With the heat, comes the colors

Summer happens fast in Fort Worth.
  In mid-March, the Long Border shows more mulch than green.
By mid-May, there is no ground to be seen.

The re-seeding annual poppy is allowed to squeeze up alongside Verbena bonariensis in the back corners of the Twin Terraced Beds and a few patches of larkspur and poppy are allowed to germinate in the Long Border each year.
Here, in North Central Texas, these two annuals finish in late spring / early summer, leaving gaps that are soon filled by developing growths of heat loving perennials.

Over twenty years ago, six widely spaced Blue Point Junipers were
planted around the swimming pool - 3 on each side.
As it is with old gardens, things eventually need renovation.

So, the major project for May was to replace half the original junipers (on the fence side of the pool) with three Italian Cypress trees. This is not an easy task for maturing gardeners, also in need of replacement parts. But somehow, the two of us managed to struggle through it all with vows still in tact.

Many varieties of clematis bloom on the wooden fence in May. The bare areas of exposed fence are where the huge junipers once shaded the fence.
Now that the sun shines all around the narrow cypress trees,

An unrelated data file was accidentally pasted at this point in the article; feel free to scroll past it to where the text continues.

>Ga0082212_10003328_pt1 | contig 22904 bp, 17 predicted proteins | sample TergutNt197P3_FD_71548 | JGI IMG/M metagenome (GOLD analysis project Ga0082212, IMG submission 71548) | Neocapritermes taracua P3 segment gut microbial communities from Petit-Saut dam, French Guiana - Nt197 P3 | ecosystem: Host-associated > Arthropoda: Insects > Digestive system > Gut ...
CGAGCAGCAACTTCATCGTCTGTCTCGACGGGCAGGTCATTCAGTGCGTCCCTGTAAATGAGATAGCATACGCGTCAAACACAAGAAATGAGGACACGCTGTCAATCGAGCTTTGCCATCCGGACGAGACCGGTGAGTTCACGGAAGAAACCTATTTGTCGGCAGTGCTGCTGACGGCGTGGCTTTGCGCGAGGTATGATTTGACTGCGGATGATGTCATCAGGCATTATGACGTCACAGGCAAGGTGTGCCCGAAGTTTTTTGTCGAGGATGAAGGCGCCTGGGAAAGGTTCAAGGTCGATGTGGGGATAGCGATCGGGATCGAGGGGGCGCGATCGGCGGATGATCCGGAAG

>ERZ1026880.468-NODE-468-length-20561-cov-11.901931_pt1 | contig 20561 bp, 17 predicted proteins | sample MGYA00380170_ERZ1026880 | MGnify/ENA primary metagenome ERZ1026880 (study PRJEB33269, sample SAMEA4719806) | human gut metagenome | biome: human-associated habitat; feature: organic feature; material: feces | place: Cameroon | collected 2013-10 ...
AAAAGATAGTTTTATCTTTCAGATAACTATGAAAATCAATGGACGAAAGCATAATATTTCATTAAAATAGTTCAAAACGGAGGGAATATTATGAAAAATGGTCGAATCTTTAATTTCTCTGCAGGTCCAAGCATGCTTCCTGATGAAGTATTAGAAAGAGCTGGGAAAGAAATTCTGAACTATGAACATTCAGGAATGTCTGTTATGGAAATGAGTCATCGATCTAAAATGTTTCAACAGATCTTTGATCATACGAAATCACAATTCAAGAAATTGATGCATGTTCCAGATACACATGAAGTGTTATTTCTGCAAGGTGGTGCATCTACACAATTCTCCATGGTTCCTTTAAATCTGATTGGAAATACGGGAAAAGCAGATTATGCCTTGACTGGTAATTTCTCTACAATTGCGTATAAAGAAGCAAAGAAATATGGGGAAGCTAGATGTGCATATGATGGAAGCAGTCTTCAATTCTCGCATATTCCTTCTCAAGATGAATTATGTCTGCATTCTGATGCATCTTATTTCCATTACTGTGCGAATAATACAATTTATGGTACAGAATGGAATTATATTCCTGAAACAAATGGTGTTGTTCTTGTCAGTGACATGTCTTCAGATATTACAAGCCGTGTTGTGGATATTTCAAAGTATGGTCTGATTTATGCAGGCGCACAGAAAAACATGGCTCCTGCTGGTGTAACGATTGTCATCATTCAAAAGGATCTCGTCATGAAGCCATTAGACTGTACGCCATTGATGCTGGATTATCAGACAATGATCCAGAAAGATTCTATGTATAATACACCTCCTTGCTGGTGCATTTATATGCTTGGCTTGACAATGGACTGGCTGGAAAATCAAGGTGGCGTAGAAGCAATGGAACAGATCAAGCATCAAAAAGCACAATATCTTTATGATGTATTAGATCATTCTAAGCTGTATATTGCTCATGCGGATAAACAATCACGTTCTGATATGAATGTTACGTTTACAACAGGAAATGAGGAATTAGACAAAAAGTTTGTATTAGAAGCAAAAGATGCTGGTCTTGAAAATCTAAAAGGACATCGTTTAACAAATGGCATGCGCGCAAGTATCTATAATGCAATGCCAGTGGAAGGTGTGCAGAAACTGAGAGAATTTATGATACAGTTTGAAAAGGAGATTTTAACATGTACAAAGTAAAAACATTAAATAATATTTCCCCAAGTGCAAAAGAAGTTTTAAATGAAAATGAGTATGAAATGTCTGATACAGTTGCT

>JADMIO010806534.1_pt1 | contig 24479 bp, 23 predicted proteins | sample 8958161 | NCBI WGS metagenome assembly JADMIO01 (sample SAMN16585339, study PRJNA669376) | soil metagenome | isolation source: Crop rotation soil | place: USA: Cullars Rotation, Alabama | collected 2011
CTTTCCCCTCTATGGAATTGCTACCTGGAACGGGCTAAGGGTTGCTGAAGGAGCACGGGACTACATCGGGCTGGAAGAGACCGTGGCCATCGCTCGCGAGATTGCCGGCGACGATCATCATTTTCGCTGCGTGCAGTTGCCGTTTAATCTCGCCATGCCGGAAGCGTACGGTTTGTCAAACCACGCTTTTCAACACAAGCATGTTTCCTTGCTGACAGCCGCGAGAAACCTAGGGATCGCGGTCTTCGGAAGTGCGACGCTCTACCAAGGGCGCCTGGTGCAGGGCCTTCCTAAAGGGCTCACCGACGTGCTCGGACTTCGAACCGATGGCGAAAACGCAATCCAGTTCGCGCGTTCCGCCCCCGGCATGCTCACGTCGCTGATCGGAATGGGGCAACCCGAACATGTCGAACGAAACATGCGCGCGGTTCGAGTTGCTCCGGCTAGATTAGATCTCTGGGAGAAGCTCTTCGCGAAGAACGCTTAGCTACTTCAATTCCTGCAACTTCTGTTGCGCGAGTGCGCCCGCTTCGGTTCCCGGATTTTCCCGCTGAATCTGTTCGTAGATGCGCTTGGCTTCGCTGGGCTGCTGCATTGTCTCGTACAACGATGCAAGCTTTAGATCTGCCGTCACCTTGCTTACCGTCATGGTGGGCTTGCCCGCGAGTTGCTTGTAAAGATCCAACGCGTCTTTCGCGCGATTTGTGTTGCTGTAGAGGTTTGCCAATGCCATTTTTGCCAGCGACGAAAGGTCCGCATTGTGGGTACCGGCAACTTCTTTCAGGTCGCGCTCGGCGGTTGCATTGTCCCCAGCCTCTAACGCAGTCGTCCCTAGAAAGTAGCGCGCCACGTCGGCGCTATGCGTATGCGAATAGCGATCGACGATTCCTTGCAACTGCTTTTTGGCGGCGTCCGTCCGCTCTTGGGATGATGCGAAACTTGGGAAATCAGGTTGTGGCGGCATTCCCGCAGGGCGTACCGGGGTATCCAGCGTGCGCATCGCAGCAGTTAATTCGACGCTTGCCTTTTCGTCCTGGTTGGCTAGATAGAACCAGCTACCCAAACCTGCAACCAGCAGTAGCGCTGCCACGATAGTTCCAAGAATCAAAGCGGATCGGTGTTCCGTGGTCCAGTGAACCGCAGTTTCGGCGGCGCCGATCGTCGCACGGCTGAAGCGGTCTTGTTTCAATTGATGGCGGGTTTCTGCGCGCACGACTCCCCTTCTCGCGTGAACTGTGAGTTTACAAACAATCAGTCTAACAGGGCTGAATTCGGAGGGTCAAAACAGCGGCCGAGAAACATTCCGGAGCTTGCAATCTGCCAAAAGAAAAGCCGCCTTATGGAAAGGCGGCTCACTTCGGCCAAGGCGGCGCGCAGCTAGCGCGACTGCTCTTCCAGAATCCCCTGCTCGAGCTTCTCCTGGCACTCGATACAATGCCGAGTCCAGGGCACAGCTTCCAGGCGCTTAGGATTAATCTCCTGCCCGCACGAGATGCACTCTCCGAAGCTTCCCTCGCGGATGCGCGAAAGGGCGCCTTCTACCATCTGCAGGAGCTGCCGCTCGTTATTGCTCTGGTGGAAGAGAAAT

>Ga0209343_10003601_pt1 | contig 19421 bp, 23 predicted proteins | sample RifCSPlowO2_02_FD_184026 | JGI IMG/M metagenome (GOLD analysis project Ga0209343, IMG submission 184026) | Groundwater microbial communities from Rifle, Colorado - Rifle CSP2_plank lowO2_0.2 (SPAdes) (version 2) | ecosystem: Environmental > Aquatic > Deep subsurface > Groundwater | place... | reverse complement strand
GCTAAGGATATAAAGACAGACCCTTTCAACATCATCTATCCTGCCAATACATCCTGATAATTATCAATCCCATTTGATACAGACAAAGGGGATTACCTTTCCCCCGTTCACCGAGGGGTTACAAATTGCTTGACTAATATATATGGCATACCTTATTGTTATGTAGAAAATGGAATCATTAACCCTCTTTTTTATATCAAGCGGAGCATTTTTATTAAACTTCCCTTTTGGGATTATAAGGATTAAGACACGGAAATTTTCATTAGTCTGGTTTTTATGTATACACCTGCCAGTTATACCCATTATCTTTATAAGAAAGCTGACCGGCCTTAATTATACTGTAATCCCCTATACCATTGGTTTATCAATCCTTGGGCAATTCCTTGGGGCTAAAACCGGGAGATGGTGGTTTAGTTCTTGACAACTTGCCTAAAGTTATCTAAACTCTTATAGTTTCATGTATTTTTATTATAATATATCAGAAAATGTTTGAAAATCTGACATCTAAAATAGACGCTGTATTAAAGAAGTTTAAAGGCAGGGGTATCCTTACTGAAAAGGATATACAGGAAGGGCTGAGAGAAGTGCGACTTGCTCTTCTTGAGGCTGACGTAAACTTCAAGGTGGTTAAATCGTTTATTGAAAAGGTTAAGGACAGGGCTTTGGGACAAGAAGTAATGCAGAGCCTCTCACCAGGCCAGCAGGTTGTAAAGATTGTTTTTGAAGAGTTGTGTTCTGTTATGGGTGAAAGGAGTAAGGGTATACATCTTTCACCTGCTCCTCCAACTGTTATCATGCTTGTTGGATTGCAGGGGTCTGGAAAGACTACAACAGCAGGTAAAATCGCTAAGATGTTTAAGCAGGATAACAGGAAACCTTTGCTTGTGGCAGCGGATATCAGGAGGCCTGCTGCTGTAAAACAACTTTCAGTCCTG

there are several  'open windows of opportunity' - to add more clematis.

Last year, the Knot Garden wall also had an update. I removed the ancient prickly espaliered Pyracantha that filled the blank space between two windows. It had never gotten over the assault from nearby foundation work, and really needed more sun anyway. A quick, no-labor solution was a piece of trellis and a potted Gardenia standard. The box hedge and roof eaves protected it well enough through winter to leave it in place all year.

As for the next project, something must be done
about those darn crop circles.


The fairies' and gnomes' homes are now safely shaded
by Mulberry tresses.

In the oak bed, the Oak-Leaf Hydrangea flowers . . .

. . . matched by white Oxalis blooms along the inner path.

Penstemon blooms in the shade of a 40 year old native pecan
where Mother Dove is sneaking a sip while . . . 

. . . her chicks are snug in rose arbor boughs.


go to June


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